eBook adventures.


I recently finished and submitted an original ebook to the Apple iBookstore (which I will talk more about once the book is available). It was a great exercise – having to consider a book from start to finish where I didn’t have editors and designers and marketing people helping. From cover to marketing copy to price – I had to figure it out. I had several good friends who reviewed the work and helped edit the copy and advised on the art direction. Their help was very much appreciated. I learned plenty about my limitations.

The Thing with No Head is darker than your average picture book, but it’s not inappropriate for any age. It was inspired by the Edward Gorey work I read as a kid and was influenced by Tim Burton and Neil Gaiman’s work. And yet – of course – it isn’t exactly like their work either.

This project is a hobby. I try and write several picture book manuscripts each year and sometimes I have ideas that don’t fit into any traditional category. Not comics, not graphic novels, not picture books. I was wondering if these stranger, slightly odder projects could find a place on digital shelves. But I had a lot to learn and I realize now how difficult it is to present a project that does not fit easily into a genre or historical market. What is the demographic? Who will want to read this? How can I find those people? Those are questions that too often authors and illustrators don’t consider at all.

I don’t develop ideas based on a demographic. But I’d be dishonest if I said that I don’t have questions about demographics and appropriateness of ideas floating around in my head when I start a project.  I don’t think you should limit yourself too quickly when an idea jumps out at you by thinking it’s ‘not right’… Yet, success (if we define success as having others want to buy, read and look at your work) comes about because your work finds an audience. And as a commercial artist we do need to consider our audience.

The Thing with No Head will be out on Apple’s iBookstore soon. I’ll write more about it before then. Oh yes I will…



Samples from ebooks!

Here are some samples from The Boy Who Was Swallowed by a Tiger and The Thing with No Head ebooks which will be out on Apple’s iBookstore in October. They feature a more straight ahead ‘cartoony’ style and give me an opportunity to indulge in drawing crosshatched lines.  One is told in verse, in fact I’m still editing it…the other a simple prose style with a folktale flavor. Click on them to see them larger.



Tommy is there!


Tim Federle’s first picture book, Tommy Can’t Stop, which I illustrated is now available for preorder on Amazon. I’m sure you can order it from any fine bookstore and I’ll give you a few minutes to rush off and do that. Maybe order a second copy for the neighbors. OK. You’re back. Unfortunately you can’t actually the book until April 2015. So I won’t be saying too much more about this until next year. Tommy, hold on just a little longer!


Earthling! as pixels!

Earthling! is a my graphic novel and for those who have an iPad it’s never been easier to get the ebook.
Download Earthling! on the iBookstore for the iPad and the new giant iPhones for a great price!


But of course you can order it in good ol’ dead tree format too. Just click here for that goodness.

tgte23Just another page from The Great Thanksgiving Escape.

It’s self explanatory.

Originally posted on Kindness Blog:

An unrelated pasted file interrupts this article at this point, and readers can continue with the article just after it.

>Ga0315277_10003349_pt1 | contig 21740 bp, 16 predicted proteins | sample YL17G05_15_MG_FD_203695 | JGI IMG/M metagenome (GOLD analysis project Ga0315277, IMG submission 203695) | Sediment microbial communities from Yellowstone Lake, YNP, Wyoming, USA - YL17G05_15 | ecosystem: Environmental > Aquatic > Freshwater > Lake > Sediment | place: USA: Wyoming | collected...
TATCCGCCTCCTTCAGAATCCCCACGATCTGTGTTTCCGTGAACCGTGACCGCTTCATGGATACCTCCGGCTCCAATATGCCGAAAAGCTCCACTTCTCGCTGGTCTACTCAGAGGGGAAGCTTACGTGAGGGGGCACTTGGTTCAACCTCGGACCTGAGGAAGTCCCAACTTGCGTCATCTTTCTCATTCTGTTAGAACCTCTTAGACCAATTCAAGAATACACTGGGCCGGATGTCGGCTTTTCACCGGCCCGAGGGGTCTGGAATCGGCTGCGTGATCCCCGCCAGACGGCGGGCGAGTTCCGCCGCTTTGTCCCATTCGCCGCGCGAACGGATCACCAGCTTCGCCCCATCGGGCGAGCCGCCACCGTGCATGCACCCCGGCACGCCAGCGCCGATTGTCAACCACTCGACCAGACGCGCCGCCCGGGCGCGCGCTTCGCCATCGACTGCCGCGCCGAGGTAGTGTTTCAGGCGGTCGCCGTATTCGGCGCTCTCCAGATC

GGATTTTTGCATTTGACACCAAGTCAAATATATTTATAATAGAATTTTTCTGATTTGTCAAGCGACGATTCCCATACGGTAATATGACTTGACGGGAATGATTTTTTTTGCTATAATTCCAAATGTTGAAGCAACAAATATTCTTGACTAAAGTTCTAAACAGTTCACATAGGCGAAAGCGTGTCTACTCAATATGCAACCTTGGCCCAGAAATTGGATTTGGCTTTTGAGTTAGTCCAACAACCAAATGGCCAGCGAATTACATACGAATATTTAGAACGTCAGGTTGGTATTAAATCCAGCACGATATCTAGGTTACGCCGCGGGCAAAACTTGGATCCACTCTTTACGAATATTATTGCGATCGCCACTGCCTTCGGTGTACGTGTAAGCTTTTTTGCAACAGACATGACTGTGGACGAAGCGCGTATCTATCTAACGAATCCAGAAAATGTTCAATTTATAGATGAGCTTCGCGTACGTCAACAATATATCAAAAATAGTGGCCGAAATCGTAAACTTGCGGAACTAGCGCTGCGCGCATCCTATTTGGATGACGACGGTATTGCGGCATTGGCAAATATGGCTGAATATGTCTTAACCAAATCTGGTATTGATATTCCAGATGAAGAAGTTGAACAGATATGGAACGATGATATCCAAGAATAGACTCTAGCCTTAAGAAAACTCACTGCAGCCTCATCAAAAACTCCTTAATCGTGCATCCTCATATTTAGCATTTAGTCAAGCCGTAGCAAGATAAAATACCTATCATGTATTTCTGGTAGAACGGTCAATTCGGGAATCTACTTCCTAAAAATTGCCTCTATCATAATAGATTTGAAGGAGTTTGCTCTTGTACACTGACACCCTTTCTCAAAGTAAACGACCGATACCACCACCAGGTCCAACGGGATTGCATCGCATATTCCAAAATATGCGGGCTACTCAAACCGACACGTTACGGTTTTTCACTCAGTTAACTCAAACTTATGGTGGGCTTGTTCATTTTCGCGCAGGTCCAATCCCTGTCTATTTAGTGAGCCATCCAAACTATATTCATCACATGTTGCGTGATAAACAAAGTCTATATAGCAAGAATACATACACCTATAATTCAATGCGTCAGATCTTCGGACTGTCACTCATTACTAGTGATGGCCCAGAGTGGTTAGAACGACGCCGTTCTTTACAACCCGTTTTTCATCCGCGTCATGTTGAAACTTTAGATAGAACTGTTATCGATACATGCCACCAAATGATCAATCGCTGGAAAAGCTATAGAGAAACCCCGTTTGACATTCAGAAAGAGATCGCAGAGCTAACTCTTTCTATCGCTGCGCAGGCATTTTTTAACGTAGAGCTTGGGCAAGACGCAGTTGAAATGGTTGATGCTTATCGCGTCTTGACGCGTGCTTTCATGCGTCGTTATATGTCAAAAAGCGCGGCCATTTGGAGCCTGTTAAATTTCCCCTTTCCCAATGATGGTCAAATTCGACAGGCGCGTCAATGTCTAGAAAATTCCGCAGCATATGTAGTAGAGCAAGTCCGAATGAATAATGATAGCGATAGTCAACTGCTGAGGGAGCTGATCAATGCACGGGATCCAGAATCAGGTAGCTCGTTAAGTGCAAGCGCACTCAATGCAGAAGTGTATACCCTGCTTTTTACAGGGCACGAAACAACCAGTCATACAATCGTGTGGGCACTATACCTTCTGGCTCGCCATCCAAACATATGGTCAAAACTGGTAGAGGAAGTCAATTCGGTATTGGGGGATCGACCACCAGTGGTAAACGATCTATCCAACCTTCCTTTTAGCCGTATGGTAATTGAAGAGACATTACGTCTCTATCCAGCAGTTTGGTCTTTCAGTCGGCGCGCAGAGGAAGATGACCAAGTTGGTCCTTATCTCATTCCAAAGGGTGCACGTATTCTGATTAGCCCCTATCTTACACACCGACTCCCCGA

Teachers are so very important for all of our futures.

Look how one teacher’s kindness and example made such a difference for a young man who went on to become a Nobel Laureate.

The Note Albert Camus Sent to his Teacher

A heartwarming example of kindness and its powerful effects!

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Just back from Minnesota

I want to thank all the teachers, librarians and students that made me feel so welcome back in my home state. I had a lot of fun visiting students and attending the Authors and Illustrators event in Red Wing. And we had Beautiful weather!


I finally had a chance to read through the letters and look at all the art from the kids at Parkview! Those are some mean vegetables in celebration of How Martha Saved Her Parents from Green Beans by Minnesota favorite David LaRochelle.


That’s a picture taken by David of me busy at work signing a copy of Earthling! at the event in Red Wing (and there are a few copies of Martha ahead of me I see). And in the corner is a copy of David’s wonderful book MOO! which I bartered for and got it signed by both David and illustrator Mike Wohnoutka!! I don’t have my glasses on in the picture which means I can’t see anything but the book I’m signing. Good way to keep busy signing books.



The event in Red Wing was hosted at The Anderson Center. This is an early shot as they were setting things up outside. Beautiful weather took over after a storm the night before.



David took a picture of me during my presentation in Red Wing. I was mainly covering the newest discoveries in quantum physics but I tossed in a bit about my picture books.


And that’s me assuring a class at Scandia Elementary, before I read the book The Three Little Aliens and The Big Bad Robot, that the Big Bad Robot isn’t really THAT bad. And behind me is a slide with a preview from my picture book coming from Penguin next year. But don’t look for a book named Daisy Dilly Dally, it was recently renamed to Dilly Dally Daisy. This photo is by Jason DaMoe, thanks Jason for letting me run it here on my blog.

I spoke to students from kindergarten to 8th grade over my 4 day visit and as usual, I come away inspired by the enthusiasm and humor of the students no mater their age. Thanks again to all for a great visit!



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